HTML and CSS Reference
In-Depth Information
Problem Solving: Speeding Up Your Access to the DOM
Manipulating the contents and structure of the node tree can slow down your programs,
especially for large and complicated document structures. There are several things you can
do to help speed up your code.
One core problem is reflow , which occurs when the Web browser must recreate the
content and layout of the entire Web document when any new content is added. To reduce
the amount of reflow, you should create all of your new content within a document frag-
ment and then attach the fragment at the end of your code so that the browser must reflow
the page only once. Avoid for loops in which the Web document is modified each time
through the loop. Instead, manipulate the document fragment each time through the loop
and then attach that fragment to the document once the loop has finished.
Another way to optimize your code is through the use of variables that reference specific
nodes. Rather than forcing the browser to navigate through a long and complicated node
tree, define a variable to reference a specific parent or child node within that tree. This
technique stores the location of that node in memory, freeing the browser from having to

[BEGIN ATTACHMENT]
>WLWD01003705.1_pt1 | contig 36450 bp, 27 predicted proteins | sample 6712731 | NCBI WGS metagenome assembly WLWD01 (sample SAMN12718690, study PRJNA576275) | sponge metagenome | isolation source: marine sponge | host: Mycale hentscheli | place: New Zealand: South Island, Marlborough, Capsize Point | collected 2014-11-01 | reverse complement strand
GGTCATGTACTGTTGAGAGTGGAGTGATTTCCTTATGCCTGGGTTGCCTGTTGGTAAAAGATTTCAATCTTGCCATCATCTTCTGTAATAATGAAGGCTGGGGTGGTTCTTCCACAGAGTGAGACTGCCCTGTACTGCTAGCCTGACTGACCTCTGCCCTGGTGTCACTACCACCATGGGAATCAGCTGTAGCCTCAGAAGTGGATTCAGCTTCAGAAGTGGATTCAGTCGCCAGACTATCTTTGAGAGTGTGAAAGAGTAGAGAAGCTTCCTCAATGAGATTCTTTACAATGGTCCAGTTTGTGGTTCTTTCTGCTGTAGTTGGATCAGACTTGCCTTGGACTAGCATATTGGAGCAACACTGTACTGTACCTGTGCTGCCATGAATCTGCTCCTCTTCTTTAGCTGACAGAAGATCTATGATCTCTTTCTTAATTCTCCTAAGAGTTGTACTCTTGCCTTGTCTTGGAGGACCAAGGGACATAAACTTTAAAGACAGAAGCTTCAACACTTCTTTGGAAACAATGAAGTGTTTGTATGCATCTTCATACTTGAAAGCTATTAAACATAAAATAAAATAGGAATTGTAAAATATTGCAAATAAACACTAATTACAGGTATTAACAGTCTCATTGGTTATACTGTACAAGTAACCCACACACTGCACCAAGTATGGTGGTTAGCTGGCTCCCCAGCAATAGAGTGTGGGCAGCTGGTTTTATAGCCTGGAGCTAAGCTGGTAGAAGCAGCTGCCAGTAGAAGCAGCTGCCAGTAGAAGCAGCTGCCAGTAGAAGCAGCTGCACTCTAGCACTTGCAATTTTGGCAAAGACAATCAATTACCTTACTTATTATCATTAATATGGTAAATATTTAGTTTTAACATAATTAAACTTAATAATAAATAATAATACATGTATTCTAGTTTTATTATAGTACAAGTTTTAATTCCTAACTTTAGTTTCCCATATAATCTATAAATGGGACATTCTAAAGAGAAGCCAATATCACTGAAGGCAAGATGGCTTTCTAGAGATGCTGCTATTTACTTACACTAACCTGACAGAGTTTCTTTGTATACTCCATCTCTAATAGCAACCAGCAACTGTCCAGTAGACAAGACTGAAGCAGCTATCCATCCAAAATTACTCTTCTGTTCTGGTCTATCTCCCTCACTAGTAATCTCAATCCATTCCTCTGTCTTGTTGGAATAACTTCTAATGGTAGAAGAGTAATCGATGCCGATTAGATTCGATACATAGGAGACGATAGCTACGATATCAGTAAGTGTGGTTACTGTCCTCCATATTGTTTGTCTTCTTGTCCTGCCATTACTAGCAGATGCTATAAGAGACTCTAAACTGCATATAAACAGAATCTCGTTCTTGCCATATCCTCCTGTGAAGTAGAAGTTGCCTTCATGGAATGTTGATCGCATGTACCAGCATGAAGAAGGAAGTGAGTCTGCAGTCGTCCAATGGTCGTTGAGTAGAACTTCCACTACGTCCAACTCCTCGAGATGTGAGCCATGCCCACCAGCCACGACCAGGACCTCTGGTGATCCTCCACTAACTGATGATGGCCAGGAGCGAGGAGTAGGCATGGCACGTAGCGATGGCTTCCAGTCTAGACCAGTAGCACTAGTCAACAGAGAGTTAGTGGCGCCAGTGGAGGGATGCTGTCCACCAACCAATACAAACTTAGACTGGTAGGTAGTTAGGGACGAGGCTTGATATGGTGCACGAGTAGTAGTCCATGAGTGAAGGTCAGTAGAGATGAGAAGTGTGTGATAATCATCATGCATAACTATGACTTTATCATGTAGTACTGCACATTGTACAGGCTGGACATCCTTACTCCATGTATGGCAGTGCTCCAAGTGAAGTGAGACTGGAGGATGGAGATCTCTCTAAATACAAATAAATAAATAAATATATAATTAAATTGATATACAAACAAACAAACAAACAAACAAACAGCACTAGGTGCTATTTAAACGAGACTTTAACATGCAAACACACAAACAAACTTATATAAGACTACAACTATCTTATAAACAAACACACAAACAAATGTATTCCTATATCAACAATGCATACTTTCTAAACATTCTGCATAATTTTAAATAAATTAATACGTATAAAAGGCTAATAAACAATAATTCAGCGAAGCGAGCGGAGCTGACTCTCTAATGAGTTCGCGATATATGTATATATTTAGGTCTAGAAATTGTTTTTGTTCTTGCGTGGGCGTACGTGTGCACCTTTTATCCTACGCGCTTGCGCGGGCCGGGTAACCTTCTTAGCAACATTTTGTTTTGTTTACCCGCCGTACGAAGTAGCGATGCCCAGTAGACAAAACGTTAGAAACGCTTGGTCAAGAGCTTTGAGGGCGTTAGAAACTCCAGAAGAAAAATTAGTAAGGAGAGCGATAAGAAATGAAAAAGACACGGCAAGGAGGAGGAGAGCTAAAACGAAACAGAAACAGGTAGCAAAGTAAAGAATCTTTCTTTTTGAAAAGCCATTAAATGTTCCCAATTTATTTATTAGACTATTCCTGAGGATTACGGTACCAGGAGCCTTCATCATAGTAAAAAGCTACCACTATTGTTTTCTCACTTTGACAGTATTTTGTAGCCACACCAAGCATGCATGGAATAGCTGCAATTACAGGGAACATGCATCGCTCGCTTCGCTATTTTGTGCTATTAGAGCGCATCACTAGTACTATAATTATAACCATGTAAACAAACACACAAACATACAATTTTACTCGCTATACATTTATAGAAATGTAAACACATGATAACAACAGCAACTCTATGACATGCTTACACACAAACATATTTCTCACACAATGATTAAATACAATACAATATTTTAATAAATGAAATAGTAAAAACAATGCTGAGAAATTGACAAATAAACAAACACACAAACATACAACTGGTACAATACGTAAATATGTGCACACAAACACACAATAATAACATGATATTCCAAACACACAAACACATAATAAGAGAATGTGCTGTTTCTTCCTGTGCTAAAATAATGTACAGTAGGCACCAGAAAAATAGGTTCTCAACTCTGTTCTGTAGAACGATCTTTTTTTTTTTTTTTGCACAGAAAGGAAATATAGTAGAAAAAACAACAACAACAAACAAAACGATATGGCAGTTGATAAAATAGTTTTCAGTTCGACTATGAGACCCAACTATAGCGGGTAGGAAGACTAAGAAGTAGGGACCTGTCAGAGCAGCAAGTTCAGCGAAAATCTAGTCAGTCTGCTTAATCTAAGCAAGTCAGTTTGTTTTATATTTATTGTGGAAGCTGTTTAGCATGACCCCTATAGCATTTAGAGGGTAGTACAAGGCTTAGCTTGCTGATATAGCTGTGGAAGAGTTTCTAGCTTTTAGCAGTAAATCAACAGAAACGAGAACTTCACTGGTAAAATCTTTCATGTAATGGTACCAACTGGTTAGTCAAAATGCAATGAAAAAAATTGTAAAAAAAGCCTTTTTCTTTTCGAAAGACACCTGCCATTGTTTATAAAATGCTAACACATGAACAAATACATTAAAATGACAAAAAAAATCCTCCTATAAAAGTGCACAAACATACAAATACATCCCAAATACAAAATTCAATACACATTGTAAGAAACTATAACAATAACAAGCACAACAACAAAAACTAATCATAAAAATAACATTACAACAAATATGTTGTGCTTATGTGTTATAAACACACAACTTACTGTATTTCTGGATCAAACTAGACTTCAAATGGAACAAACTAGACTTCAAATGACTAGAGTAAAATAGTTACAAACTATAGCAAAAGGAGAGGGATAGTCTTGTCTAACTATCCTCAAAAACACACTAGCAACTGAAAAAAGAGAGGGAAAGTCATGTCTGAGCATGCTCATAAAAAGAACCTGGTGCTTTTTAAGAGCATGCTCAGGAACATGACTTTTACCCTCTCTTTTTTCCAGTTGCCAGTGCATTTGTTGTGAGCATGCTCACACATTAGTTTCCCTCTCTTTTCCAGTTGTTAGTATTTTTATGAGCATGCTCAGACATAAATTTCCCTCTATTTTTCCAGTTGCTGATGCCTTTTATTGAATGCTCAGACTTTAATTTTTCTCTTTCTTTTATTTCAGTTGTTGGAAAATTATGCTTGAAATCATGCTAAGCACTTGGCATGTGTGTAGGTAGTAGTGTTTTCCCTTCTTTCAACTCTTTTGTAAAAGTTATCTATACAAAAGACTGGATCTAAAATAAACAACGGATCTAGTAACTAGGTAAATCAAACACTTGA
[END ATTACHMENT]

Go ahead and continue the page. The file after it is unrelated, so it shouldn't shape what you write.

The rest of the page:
locate it again the next time it is used.
Another place where the browser can be slowed down is in the creation of node lists
that reference collections of objects. Node lists can be memory intensive because the
browser must keep them updated as the Web document is modified. For example, the fol-
lowing code creates a node list named allP consisting of all paragraphs in the document:
var allP = document.getElementsByTagName(ā€œPā€);
for (var i = 0; i < allP.length; i++) {
thisP = allP[i];
}
You can optimize this code with the following for loop, which avoids the creation of this
node list:
for (var i = 0; (thisP = document.getElementsByTagName(ā€œPā€)[i]);
i++) {
}
The advantage is that the browser doesn't create a separate node list that will have to be
constantly updated and revised whenever the document changes. Instead, the browser
examines those nodes only within the context of the for loop. Once the loop is finished,
there is nothing for the browser to keep track of.
Used together, these techniques can speed up your program and make it operate more
efficiently, especially when manipulating the contents of long and complicated documents.
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